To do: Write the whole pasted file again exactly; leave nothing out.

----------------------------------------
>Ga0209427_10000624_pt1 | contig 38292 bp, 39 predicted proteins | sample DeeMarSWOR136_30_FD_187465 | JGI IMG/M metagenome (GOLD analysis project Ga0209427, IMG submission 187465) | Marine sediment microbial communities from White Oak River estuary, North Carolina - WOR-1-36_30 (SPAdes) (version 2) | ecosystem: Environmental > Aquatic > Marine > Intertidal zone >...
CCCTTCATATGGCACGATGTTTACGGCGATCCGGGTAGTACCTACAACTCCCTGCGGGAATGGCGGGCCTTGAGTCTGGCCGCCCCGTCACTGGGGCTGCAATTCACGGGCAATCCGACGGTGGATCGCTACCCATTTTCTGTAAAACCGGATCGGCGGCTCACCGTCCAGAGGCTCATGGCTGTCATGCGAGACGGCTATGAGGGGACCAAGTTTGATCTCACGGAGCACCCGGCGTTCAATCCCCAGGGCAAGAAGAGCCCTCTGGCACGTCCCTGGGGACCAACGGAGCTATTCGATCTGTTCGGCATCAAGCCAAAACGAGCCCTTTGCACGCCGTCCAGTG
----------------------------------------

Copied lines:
>Ga0209427_10000624_pt1 | contig 38292 bp, 39 predicted proteins | sample DeeMarSWOR136_30_FD_187465 | JGI IMG/M metagenome (GOLD analysis project Ga0209427, IMG submission 187465) | Marine sediment microbial communities from White Oak River estuary, North Carolina - WOR-1-36_30 (SPAdes) (version 2) | ecosystem: Environmental > Aquatic > Marine > Intertidal zone >...
CCCTTCATATGGCACGATGTTTACGGCGATCCGGGTAGTACCTACAACTCCCTGCGGGAATGGCGGGCCTTGAGTCTGGCCGCCCCGTCACTGGGGCTGCAATTCACGGGCAATCCGACGGTGGATCGCTACCCATTTTCTGTAAAACCGGATCGGCGGCTCACCGTCCAGAGGCTCATGGCTGTCATGCGAGACGGCTATGAGGGGACCAAGTTTGATCTCACGGAGCACCCGGCGTTCAATCCCCAGGGCAAGAAGAGCCCTCTGGCACGTCCCTGGGGACCAACGGAGCTATTCGATCTGTTCGGCATCAAGCCAAAACGAGCCCTTTGCACGCCGTCCAGTG